The student news site of Diablo Valley College.

The Inquirer

The student news site of Diablo Valley College.

The Inquirer

The student news site of Diablo Valley College.

The Inquirer

Disaster Relief 101: Do your homework before you donate

(Scott Baba / The Inquirer)

While the world is rushing to the aid of Japan during the earthquake and tsunami aftermath, the Red Cross has become one of the largest organizations for relief donations.

The American Red Cross has so far collected close to $34 million for the crisis in Japan.

Despite the Red Cross collecting such a large amount of money, the organization’s reputation has always been shaky, as displayed in the aftermath of Haiti.

The organization spent only $254 million of its overall $430 million dollars in donation money received leaving most inhabitants living in “tent communities.”

In a video by Fred Sajous, founder of the watchdog group Kontrol Aid, published in the Miami Herald, Haitian community leaders were recorded saying they had not received anything from the Red Cross.

The American Red Cross CEO Gail J. McGovern stated that donation funds are to be allocated but that not all of them should be spent at once; the spending should be incremented over a three to five year period.

Reasons for the delay ranged from saving the funds for the sake of conservative spending to creating future disaster prevention funds.

Then again, explanations without solid facts begin to sound like excuses.

Throughout its history, the Red Cross has been criticized for numerous scandals, including reports that the Red Cross claimed to be in debt while it was attempting to put some of its $1 billion in donations on reserve.

In Canada, the Red Cross chapter has been prevented from comtrolling the blood supply after it plead guilty to knowingly distributing HIV and Hepatitis C contaminated blood supplies to patrons.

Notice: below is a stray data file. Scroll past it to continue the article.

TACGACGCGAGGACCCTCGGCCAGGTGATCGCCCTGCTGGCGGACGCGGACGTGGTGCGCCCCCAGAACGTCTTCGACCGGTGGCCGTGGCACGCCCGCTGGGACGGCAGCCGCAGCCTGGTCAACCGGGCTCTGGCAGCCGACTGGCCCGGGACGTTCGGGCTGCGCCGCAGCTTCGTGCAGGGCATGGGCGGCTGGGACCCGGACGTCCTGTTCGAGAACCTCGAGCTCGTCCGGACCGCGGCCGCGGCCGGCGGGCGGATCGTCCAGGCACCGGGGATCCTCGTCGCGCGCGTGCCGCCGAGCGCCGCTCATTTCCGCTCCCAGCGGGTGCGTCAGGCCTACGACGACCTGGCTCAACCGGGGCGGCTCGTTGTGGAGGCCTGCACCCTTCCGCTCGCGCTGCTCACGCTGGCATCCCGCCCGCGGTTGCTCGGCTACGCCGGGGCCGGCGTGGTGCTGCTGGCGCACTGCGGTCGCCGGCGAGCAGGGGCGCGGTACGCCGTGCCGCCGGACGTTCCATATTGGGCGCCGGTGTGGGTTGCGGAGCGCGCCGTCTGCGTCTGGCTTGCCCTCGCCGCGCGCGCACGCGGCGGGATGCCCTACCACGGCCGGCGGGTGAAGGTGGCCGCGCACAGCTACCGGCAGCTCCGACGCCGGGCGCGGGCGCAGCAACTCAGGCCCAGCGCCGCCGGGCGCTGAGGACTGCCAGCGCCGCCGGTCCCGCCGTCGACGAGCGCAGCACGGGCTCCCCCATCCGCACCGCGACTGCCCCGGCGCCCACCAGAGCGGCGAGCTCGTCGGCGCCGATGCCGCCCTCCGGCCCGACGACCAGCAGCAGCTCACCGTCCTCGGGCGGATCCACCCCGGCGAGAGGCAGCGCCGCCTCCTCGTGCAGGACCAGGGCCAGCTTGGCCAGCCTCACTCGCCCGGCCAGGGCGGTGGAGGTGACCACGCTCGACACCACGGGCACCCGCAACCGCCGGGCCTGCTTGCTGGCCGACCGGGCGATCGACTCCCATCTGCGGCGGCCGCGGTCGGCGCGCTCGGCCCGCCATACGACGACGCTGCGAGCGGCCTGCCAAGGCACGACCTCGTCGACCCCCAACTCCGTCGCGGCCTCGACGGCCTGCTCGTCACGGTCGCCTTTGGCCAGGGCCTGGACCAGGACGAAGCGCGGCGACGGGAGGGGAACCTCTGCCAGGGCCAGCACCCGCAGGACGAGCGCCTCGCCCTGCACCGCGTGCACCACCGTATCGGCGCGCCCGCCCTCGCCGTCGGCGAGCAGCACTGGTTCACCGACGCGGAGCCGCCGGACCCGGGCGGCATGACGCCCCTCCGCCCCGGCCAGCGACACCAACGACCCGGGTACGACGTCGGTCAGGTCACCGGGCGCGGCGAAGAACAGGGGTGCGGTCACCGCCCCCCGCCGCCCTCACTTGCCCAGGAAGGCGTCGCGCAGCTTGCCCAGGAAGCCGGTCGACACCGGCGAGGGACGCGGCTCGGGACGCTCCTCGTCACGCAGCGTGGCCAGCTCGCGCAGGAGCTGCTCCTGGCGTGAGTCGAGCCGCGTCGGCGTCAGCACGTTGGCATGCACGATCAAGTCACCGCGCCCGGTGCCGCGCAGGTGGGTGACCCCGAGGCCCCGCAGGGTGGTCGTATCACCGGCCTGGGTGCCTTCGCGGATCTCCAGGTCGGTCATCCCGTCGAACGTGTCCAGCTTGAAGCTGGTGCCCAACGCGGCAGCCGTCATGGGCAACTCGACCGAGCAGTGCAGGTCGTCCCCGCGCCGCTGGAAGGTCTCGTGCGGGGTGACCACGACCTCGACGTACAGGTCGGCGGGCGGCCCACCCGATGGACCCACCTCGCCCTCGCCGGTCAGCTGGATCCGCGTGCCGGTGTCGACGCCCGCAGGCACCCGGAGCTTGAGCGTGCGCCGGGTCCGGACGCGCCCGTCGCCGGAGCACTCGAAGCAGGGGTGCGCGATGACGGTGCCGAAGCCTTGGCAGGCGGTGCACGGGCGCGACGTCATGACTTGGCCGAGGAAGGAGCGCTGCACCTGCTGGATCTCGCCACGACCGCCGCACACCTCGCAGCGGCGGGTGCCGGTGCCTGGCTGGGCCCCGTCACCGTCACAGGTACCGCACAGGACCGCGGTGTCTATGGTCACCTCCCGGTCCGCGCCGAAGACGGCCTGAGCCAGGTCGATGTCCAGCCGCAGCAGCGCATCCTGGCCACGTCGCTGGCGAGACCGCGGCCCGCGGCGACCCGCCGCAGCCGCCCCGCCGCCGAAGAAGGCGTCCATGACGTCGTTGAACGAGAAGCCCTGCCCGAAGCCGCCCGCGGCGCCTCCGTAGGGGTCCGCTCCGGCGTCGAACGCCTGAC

In Singapore, the chapter was put on hold after an internal audit by the Commissioner of Charities discovered misappropriation of $68,900 in donations.

The victims of the 1989 San Francisco earthquake received $10 million of the $50 million raised, with similar cases occurring with Red Cross fundraising after the Oklahoma City bombing in 1995 and the San Diego fire in 2001.

The Red Cross has received complaints for its sluggish distribution of funds.  

At the end of the day, it needs to be held accountable for its use of donations, or lack thereof.

Furthermore, the people who fail to use their powers of critical thought and donate only to the largest organizations with the fanciest advertisements need to take responsibility as well.

Even though the Red Cross advertises with three-minute ads on television and Internet that plead for you to open your checkbook, other organizations exist that seek to help in times of crisis.

With a history of largely unresolved complaints, donors should ask themselves: is the Red Cross any more reliable than the possible alternatives?

During the Haiti earthquake, Cuban and Venezuelan medical professionals helped tend the most to people’s needs; 7-11 retailers was notable as distributing food and supplies in Japan during the 1995 Great Hanshin earthquake. is a website that reviews and recommends charities for people to donate.

They obtain information about charities by reviewing the organization’s website, contacting the organization directly and conducting applications for direct grants, according to its website.

For Japan disaster relief, they recommend Doctors without Borders, an emergency medical care charity which helps millions of people caught in crises in nearly 60 countries, according to the Doctors without Borders website.

Numerous international, national and local relief organizations are worth considering beyond their initial image.

ADRA, All Hands, UNICEF and AMURT, to name a few, all provide competent disaster relief.

Obviously, the largest organizations may have the largest amount of flaws, and people who donate to charities should take the responsibility to research how and where their money is being spent.

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Disaster Relief 101: Do your homework before you donate